a is the constant term, β means the degree of change in industrial accidents according to the change in xit by 1 unit. There are two error terms of ui,eit in the panel data analysis. The error term ui shows the characteristics of separate individuals that do not change over time and the error term eit changes with time and individuals. The fixed effect analysis conducts an analysis by setting the error term ui not as a random variable but as a parameter to be estimated. In such a fixed effect model, the above estimation can be expressed as follows.
In this model, it is assumed that the constant term is different for each individual and is fixed. According to this assumption, the slope parameter β of is the same for all individuals but the constant term (a+ui) differs for each individual. If the explanatory variable is related to ui, it is regarded as the individual fixed effect. For example, this effect can be the cultural attributes, which are not observed in the panel data of nations. The β estimated in such a fixed effect model can be considered the average change of yit due to the change of xit when ui is controlled. Like this, as β shows the effect when ui is fixed, the fixed effect model basically defines the relationship extracted from within-individual variation. The between-individual variation is estimated by absorbing it as an unobserved error. This study uses the fixed effect model to eliminate the effect of fixed characteristics that cannot be observed in each nation, and the fitness of the model is judged by the F-test result.
In this study, the model, which analyzes the effect of the national-level socio-economic factors on occupational accidents is set as follows
Here, i and t mean each nation and year, respectively. Y means occupational accidents, X means the size of the nation’s economy(GDP lebel), I refers to an industrial structure(Proportion of construction or manufacturing industry in the total added value), L means factors showing the features of the nation’s labor market(Rate of male workers) while D means the year dummy. Table 2 demonstrates the descriptive statistics of the data, and the analysis model is set in consideration of both explanation power of the regression model and the significance of the included variables [Table 2].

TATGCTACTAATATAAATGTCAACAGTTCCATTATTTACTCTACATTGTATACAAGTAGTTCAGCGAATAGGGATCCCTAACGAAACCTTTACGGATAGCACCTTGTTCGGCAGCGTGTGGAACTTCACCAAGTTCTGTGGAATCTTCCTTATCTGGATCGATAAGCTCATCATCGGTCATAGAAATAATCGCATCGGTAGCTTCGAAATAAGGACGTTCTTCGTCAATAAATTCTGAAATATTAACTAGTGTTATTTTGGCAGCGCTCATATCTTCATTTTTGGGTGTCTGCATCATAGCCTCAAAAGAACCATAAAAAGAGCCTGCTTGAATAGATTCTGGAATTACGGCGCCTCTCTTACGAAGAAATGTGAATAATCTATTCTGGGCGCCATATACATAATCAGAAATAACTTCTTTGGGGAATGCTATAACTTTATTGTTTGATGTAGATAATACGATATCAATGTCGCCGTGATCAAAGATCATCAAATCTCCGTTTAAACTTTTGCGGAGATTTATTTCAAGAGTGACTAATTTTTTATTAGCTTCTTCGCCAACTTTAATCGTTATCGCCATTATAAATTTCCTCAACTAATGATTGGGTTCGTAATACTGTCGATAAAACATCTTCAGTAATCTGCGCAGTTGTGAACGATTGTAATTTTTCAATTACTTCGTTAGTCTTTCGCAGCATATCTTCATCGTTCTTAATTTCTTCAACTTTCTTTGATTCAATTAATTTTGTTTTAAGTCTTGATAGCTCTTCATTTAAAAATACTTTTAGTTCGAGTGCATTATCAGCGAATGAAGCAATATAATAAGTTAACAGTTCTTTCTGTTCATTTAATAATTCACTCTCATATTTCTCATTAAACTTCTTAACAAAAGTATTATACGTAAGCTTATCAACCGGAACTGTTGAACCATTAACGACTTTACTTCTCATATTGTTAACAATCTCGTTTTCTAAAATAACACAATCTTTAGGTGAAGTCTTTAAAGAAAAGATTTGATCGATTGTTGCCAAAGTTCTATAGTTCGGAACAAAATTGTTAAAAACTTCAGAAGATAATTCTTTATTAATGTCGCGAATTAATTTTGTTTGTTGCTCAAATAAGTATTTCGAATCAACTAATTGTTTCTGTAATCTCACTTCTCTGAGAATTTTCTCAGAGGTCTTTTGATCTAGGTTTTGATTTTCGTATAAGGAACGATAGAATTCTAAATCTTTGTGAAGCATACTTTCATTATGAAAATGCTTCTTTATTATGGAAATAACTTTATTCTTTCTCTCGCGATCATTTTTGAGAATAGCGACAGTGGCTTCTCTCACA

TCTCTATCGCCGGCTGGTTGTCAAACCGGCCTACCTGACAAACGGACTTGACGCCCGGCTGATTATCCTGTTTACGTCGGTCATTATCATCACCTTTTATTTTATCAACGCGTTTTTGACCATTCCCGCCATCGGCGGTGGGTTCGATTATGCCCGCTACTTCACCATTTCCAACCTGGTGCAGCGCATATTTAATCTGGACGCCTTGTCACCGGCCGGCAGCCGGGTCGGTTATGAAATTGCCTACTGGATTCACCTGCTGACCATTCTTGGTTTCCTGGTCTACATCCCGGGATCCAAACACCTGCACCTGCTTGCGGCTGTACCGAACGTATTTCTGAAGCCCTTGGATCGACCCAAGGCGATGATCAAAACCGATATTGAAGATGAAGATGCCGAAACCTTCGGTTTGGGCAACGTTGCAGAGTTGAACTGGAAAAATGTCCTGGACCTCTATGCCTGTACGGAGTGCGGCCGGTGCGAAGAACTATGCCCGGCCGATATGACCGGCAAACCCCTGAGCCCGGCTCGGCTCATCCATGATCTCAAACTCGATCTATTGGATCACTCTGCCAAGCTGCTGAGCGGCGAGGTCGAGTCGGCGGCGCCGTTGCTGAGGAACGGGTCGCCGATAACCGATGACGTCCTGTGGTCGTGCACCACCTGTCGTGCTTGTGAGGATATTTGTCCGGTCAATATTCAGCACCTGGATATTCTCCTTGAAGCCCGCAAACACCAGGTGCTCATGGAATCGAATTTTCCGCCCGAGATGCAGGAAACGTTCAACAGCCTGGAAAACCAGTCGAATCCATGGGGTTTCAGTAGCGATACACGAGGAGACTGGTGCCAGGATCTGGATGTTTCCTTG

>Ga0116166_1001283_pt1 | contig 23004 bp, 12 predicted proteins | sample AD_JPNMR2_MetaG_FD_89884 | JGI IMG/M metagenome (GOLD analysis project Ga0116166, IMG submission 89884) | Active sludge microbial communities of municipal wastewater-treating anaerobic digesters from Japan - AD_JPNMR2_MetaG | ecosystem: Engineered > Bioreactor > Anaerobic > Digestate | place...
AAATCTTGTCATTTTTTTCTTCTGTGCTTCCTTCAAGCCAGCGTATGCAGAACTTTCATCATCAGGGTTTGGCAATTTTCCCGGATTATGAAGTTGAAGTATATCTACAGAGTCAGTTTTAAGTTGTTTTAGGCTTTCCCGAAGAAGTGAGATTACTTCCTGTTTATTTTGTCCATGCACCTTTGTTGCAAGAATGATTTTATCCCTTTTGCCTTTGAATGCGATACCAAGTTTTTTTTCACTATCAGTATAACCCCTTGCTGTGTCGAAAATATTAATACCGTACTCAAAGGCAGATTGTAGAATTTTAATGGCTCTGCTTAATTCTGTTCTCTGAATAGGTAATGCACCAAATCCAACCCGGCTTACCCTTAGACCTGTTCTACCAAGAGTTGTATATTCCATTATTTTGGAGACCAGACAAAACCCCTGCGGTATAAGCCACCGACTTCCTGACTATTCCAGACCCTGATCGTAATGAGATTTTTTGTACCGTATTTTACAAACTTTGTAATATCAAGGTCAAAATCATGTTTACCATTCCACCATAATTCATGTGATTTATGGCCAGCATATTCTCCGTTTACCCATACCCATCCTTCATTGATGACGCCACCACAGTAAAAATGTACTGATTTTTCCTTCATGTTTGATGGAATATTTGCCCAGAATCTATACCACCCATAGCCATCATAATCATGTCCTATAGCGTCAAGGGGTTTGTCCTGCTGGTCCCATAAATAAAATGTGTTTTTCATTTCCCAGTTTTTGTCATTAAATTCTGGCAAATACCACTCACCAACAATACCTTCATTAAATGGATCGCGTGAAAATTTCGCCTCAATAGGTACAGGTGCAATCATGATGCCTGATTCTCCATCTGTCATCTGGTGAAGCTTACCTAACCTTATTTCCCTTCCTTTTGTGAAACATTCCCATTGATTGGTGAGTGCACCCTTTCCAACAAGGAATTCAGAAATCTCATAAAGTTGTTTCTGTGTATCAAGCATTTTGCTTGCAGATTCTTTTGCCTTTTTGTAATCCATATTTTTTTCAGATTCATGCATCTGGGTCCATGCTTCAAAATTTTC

According to the examination of the fatal occupational injury rate as a dependent variable (Model 1), it turns out that there is a statistically significant correlation with per capita GDP The variable GDP_W has a unit root, therefore the unit root was removed by log transformation showing the economic level of a nation’s people, the proportion of the construction industry, the rate of males among employed people, and the annual average working hours [Table 3]. According to the analysis results of Model 1, the fatal occupational injury rate decreases with an increase in per capita GDP. As mentioned in aforementioned preceding studies, it means that the fatal occupational injury rate can decrease in line with the rise in the income level of the nation by reorganization of safety-related systems, improvement of awareness level, etc. In addition, as the proportion of the construction industry, which is recognized to have a relatively higher risk of fatal accidents compared to other industries, increases by 1%, the fatal occupational injury rate is estimated to increase by 0.0325‱. Likewise, the rate of male employees has a statistically significant positive relationship with the fatal occupational injury rate. This is considered to be related to the high possibility of male workers being put into industry/work with relatively high risk of occupational accidents. It appears that the fatal occupational injury rate increases by 0.0002‱ if annual average working hours enlarges by one hour. It confirms that prolonged working hours can be a factor accelerating the occurrence of fatal accidents.
Meanwhile, contrary to intuitive expectation, it is evaluated in Model 1 that, the higher the proportion of workers in the manufacturing and construction industries, the lower the fatal occupational injury rate. In relation to this, this study intends to examine if the same results come out if the dependent variables are substituted with occupational injury rate or non-fatal occupational injury rate, and inquire into the reasons through additional models.
In addition, a correlation analysis is conducted between the non-fatal occupational injury rate and socio-economic factors (Model 2 and 3). The proportion of the manufacturing industry in Model 3 has a negative relationship with the occupational injury rate. It means that the occupational injury rate decreases as the proportion of manufacturing industry increases during the period of analysis in the countries subject to the analysis. Such analysis results can derive from; firstly, the countries included in this analysis may have reduced occupational accidents in the manufacturing industry effectively through occupational accident prevention policies while increasing the creation of added value. Secondly, as Benavides et al. (2005) mentioned, it can originate from export of hazard of occupational accidents to developing countries in accordance with the expansion of international trade.
The higher the unemployment rate, the lower the occupational injury rate. It is the same result as in preceding studies including the one conducted by Asfaw et al. (2011). It is interpreted that, if the unemployment rate decreases due to economic recovery, the employment of relatively unskilled workers expands bringing about rise in the rate of occupational accidents.